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As the 1970s wound down, saloon car racing and rallying started changing its focus with a move away from numerous capacity-based classes towards more standard Group A cars. Mercedes-Benz had not competed on a large scale since the 1955 Le Mans tragedy and wanted back into motorsport and had a perfect Group A machine sitting in the pipeline: the all-new compact W201 190E.

With its low-drag body and clever multi-link rear suspension, Mercedes-Benz decided to take the 190E rallying. But to beat the dominant BDA-powered Ford Escorts and the Talbot Lotus Sunbeams, it called on the legendary engine development operation, Cosworth. The 2.3-litre four-cylinder block remained, but the English firm designed a twin-cam 16-valve head to replace the standard 8-valve. A Getrag five-speed gearbox, limited-slip differential and revised aerodynamic appendages were added, and enough road-going production units were built to homologate Cossie-Merc for competition.

And then Audi arrived on the rally scene with its Quattro…

Just like that, without really turning a wheel, the rear-wheel-drive Merc rally car was dead in the water. Nonetheless, Mercedes-Benz followed through with the launch of the production 190E 2.3-16V in 1983 and kept dreaming of it as a competition vehicle. This dream took a step toward this reality when a fleet of identical road cars (fitted with a rudimentary roll cage, bucket seat, and harness and shortened springs) took part in a one-make race to celebrate the opening of the new Grand Prix circuit at the Nürburgring in 1984. Behind the wheels were grand prix greats like James Hunt, Niki Lauda, Jacques Laffite, Alain Prost, Carlos Reutemann, Elio de Angelis, Stirling Moss, Jody Scheckter, Keke Rosberg and John Surtees – as well as F1 newcomer Ayrton Senna (da Silva).

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Senna wasn’t originally down for the drive but took over fellow Brazilian Emerson Fitipaldi’s seat at the last moment. The 12-lap race took place under damp conditions and Senna immediately took to the front and drifted the twitchy Merc into first, ahead of Lauda and Reutemann. Having beaten the best of the best, he was quoted after the race as saying: “Now I know I can do it”.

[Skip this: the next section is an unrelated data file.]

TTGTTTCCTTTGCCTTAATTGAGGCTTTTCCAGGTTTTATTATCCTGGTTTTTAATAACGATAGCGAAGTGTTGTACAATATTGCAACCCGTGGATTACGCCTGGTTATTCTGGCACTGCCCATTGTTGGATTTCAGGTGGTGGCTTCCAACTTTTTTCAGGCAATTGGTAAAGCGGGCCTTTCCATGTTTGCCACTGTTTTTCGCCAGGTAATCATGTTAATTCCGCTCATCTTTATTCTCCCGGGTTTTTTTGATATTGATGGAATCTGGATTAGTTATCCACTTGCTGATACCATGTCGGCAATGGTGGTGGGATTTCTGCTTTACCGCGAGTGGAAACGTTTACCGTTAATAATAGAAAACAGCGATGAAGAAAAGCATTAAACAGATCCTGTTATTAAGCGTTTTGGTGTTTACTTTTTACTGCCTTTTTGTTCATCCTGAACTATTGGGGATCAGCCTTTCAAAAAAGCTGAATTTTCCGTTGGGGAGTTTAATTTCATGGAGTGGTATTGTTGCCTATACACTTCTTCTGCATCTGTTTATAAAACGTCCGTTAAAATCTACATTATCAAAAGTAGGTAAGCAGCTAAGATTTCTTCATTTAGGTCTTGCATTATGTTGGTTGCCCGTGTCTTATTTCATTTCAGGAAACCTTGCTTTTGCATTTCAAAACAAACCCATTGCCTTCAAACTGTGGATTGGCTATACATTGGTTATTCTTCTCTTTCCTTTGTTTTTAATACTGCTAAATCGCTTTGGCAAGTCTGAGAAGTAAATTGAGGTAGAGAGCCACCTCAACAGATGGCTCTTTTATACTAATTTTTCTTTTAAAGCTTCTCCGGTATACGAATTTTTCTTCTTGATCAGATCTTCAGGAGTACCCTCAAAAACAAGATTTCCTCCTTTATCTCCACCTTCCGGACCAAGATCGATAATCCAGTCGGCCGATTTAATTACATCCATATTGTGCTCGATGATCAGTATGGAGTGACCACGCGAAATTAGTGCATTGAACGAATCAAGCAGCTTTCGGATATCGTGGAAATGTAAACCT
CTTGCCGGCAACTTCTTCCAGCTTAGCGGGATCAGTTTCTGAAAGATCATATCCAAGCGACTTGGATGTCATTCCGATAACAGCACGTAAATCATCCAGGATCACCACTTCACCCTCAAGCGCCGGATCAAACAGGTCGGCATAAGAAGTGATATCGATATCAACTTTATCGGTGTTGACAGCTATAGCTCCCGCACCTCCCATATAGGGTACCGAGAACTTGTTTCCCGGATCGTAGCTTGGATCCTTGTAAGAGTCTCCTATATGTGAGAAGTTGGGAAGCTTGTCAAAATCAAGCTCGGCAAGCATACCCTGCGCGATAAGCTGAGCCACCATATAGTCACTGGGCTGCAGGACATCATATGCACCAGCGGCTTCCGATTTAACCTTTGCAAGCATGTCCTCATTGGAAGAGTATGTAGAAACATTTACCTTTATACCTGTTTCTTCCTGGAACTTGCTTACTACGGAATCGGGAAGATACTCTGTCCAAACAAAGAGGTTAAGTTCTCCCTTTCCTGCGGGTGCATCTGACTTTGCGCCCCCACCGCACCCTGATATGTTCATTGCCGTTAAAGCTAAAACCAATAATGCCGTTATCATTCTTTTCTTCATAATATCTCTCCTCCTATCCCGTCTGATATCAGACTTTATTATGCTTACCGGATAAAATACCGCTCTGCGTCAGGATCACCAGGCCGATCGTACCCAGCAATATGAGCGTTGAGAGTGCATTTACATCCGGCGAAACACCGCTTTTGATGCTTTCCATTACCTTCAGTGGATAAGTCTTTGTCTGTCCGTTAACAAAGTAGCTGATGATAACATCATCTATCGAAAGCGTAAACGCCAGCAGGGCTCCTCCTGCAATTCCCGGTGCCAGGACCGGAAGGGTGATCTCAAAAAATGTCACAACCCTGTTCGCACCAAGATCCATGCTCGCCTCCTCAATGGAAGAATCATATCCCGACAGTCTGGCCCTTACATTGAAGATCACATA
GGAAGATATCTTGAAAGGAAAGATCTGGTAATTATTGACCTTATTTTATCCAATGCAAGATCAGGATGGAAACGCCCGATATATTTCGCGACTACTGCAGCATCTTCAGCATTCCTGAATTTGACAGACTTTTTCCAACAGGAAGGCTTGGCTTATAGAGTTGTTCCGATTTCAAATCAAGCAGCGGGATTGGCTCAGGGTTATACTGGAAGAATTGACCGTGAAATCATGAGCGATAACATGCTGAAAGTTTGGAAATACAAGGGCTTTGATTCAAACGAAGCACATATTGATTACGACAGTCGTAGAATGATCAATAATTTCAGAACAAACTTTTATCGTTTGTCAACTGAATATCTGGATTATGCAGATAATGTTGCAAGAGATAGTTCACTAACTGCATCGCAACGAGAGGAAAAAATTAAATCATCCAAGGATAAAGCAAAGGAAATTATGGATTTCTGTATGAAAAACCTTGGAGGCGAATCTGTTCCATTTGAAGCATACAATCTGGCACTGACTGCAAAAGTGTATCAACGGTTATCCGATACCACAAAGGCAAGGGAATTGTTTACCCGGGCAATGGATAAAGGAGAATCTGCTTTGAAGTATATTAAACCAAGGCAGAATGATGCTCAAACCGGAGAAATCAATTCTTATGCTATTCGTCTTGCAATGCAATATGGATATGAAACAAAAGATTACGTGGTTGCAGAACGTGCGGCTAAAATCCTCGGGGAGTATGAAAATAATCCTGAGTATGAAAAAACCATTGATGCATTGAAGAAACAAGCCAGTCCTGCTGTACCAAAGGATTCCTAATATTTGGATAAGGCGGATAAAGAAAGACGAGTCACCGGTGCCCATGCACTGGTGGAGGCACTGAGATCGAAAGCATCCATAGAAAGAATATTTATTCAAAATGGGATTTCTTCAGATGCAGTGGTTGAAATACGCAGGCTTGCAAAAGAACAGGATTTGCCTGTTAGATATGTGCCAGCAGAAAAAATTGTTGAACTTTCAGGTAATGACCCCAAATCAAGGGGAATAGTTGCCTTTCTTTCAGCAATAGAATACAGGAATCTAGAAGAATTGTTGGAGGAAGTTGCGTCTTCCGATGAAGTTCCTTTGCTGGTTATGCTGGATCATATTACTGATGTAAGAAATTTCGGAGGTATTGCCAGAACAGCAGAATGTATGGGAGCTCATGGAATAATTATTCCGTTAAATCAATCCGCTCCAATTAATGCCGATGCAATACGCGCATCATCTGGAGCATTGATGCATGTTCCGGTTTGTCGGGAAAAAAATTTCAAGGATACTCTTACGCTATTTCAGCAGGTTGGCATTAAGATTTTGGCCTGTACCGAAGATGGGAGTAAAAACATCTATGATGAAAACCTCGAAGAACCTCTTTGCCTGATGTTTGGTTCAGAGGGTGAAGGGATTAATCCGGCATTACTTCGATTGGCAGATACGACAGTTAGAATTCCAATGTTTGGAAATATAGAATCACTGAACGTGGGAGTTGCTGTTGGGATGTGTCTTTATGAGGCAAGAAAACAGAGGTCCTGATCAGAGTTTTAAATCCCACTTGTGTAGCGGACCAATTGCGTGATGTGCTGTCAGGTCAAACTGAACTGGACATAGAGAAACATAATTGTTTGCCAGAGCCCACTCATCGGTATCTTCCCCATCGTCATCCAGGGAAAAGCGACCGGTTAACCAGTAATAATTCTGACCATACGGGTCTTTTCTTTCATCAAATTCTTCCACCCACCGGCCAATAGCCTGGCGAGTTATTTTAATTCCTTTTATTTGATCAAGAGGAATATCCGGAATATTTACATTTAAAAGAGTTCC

By this stage, four-cylinder touring car racing was all the rage and the DTM (German Touring Car Championship) was the place to be for any manufacturer intent on making a sporting name. The 190E 2.3-16 made its first appearance in the German series in 1986 and scooped two race wins that year, and a 190E campaigned by AMG helped Helmut Marko secured second in the title chase. What followed was a decade or so of the world’s best saloon car racing as the Cosworth 190E and BMW’s M3 bumped and bruised their way to victory. Those of us growing up in the 1990s, when local TV still showed international motorsport, quickly became either BMW or Mercedes fans – but never both.

AMG’s efforts in running a number of 190E touring cars, combined with tastefully modified road cars, were rewarded in 1990 when Mercedes-Benz bought some shares in AMG and allowed the tuning house to sell its products through Mercedes dealers with full factory warranties. This in turn led to both companies having input into future product design, and eventually Merc took full control of AMG in 2005 by buying the remaining shares.

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